Gantman A, Kapp SK, Orenski K, Laugeson EA. Social skills training for young adults with high-functioning autism spectrum disorders: a randomized controlled pilot study. J Autism Dev Disord. 2012 Jun;42(6):1094-103. [PMID: 21915740]

Happé F, Charlton RA. Aging in autism spectrum disorders: a mini-review. Gerontology. 2012;58(1):70-8. [PMID: 21865667]

Joshi G, Petty CR, Fried R, Wozniak J, Micco JA, Henin A, Doyle R, Galdo M, Kotarski M, Caruso J, Meller B, Faraone SV, Biederman J. Discriminant and concurrent validity of a simplified DSM-based structured diagnostic instrument for the assessment of autism spectrum disorders in youth and young adults. BMC Psychiatry. 2011 Dec 30;11:204. [PMID: 22208391]

Lerner MD, Haque OS, Northrup EC, Lawer L, Bursztajn HJ. Emerging perspectives on adolescents and young adults with high-functioning autism spectrum disorders, violence, and criminal law. J Am Acad Psychiatry Law. 2012;40(2):177-90. [PMID: 22635288]

Lin LY, Yu SN, Yu YT. A study of activities of daily living and employment in adults with autism spectrum disorders in Taiwan. Int J Rehabil Res. 2012 Jun;35(2):109-15. [PMID: 22334003]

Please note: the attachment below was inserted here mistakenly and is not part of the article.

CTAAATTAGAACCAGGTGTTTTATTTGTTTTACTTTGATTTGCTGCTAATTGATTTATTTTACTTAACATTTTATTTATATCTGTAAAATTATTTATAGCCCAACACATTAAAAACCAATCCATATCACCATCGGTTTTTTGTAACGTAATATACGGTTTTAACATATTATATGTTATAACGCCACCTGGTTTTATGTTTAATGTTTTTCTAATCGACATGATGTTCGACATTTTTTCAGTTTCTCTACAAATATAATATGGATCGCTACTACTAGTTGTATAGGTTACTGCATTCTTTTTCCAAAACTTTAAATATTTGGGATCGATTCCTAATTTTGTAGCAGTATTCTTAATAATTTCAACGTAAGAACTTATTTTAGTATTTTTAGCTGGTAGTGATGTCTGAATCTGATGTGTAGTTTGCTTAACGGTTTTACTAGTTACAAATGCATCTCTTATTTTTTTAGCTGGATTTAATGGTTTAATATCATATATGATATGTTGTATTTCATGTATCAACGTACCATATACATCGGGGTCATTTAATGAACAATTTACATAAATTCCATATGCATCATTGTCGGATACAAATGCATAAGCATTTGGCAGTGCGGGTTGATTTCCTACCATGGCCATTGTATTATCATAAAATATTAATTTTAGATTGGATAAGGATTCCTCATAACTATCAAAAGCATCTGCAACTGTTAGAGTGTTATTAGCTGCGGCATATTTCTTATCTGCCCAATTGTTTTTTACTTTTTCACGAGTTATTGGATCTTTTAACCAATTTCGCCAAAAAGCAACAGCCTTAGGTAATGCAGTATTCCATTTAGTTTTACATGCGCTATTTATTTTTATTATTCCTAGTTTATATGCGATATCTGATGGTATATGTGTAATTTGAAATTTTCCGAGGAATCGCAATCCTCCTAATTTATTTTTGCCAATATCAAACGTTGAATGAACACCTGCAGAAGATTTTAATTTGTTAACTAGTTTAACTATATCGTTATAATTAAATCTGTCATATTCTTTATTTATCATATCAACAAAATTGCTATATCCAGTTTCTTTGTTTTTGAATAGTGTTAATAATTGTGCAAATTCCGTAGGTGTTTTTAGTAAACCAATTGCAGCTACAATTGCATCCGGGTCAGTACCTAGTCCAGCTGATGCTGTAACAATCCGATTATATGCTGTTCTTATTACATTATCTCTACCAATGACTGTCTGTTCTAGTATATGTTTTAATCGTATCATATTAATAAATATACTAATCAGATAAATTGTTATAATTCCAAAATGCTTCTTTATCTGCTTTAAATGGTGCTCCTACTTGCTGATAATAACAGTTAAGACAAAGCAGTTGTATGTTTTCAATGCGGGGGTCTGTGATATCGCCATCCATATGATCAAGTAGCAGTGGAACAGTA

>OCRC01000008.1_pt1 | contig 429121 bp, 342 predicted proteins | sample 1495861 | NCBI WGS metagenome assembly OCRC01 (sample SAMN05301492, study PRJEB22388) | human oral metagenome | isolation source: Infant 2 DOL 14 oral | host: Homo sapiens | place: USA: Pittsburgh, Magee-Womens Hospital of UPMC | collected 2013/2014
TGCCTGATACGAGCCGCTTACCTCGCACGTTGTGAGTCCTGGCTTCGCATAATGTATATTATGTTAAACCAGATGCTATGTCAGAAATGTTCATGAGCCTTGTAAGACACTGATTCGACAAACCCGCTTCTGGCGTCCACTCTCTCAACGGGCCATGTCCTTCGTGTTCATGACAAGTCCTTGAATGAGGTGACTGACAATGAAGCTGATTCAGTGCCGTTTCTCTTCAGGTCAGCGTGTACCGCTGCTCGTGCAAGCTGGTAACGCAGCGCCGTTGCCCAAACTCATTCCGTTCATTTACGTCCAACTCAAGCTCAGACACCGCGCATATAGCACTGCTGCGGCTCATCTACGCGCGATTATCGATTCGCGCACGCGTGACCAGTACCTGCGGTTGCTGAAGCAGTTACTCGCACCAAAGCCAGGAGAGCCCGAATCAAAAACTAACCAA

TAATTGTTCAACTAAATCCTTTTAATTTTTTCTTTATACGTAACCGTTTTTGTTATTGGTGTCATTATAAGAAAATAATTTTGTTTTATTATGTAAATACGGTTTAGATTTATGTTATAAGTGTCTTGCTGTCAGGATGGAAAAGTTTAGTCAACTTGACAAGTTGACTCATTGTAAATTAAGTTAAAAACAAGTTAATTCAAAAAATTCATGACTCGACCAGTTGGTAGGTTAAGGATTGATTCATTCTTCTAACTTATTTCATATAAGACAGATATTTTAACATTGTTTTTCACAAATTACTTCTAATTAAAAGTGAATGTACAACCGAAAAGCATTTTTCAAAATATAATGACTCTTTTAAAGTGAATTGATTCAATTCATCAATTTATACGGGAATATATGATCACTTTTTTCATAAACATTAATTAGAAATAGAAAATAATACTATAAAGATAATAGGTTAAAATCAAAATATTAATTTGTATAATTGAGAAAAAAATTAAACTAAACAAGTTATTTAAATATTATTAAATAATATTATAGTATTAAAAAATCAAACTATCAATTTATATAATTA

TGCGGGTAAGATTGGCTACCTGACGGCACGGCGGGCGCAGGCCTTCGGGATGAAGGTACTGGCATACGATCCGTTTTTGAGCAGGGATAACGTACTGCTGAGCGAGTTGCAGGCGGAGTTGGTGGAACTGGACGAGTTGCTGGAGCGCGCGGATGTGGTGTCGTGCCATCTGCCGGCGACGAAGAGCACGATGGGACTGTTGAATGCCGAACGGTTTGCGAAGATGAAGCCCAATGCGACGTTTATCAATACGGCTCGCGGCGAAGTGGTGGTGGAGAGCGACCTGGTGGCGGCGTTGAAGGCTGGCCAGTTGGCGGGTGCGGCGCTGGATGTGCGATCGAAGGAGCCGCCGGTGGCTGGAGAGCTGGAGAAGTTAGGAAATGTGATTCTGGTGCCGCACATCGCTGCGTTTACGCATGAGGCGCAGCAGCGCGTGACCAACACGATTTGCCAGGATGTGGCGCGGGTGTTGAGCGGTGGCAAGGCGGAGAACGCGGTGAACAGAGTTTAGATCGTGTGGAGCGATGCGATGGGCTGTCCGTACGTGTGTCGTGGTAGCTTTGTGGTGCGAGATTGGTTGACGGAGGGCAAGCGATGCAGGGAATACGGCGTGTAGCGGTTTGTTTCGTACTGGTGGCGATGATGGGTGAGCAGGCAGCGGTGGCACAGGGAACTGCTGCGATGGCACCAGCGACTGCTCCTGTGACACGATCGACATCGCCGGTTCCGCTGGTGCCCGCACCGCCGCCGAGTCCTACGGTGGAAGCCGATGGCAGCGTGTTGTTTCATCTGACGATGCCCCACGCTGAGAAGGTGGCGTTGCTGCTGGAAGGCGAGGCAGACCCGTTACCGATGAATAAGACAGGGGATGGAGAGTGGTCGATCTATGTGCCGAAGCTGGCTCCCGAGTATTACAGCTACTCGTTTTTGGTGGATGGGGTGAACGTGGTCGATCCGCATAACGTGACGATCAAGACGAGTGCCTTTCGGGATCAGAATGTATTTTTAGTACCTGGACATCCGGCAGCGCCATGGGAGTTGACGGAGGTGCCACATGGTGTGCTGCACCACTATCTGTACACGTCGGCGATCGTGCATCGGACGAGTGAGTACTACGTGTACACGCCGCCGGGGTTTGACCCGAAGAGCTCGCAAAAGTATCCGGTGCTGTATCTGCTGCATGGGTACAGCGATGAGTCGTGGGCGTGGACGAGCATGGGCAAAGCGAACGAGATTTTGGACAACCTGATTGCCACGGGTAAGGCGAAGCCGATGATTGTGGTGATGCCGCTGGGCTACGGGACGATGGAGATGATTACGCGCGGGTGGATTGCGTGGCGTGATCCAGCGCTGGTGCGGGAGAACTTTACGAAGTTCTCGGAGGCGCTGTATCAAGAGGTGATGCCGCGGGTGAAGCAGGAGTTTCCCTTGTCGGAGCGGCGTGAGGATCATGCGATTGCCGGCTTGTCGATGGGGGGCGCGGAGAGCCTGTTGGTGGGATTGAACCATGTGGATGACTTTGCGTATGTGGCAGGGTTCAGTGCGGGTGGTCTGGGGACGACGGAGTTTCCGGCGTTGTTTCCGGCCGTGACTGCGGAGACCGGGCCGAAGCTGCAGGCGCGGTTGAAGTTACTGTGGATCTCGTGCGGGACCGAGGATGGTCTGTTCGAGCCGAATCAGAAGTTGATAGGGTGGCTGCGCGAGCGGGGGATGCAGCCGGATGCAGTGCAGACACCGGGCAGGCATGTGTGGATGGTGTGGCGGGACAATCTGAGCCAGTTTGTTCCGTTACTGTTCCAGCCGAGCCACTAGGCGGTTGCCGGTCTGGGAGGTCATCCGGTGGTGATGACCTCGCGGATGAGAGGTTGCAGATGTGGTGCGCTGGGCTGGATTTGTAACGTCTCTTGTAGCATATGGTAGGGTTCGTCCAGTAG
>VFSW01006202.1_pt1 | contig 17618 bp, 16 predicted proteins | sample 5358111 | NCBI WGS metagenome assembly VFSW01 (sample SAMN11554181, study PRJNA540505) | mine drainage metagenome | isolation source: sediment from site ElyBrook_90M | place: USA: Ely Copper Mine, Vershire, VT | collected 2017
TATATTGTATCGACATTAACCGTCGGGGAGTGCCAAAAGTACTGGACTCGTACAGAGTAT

Mandell DS, Lawer LJ, Branch K, Brodkin ES, Healey K, Witalec R, Johnson DN, Gur RE. Prevalence and correlates of autism in a state psychiatric hospital. Autism. 2012 Nov;16(6):557-67. [PMID: 21846667]

National Collaborating Centre for Mental Health Commissioned by the National Institute for Health and Clinical Excellene. Autism: Recognition, referral, diagnosis and management of adults on the autism spectrum--Draft 2011. This link exits the Interagency Autism Coordinating Committee Web site (PDF – 3 MB)

Orsmond GI, Kuo HY. The daily lives of adolescents with an autism spectrum disorder: discretionary time use and activity partners. Autism. 2011 Sep;15(5):579-99. [PMID: 21697194]

Pilling S, Baron-Cohen S, Megnin-Viggars O, Lee R, Taylor C; Guideline Development Group. Recognition, referral, diagnosis, and management of adults with autism: summary of NICE guidance. BMJ. 2012 Jun 27;344:e4082. [PMID: 22740567]

Piven J, Rabins P; Autism-in-Older Adults Working Group. Autism spectrum disorders in older adults: toward defining a research agenda. J Am Geriatr Soc. 2011 Nov;59(11):2151-5. [PMID: 22091837]

Reichow B, Steiner AM, Volkmar F. Social skills groups for people aged 6 to 21 with autism spectrum disorders (ASD). Cochrane Database Syst Rev. 2012 Jul 11;7:CD008511. [PMID: 22786515]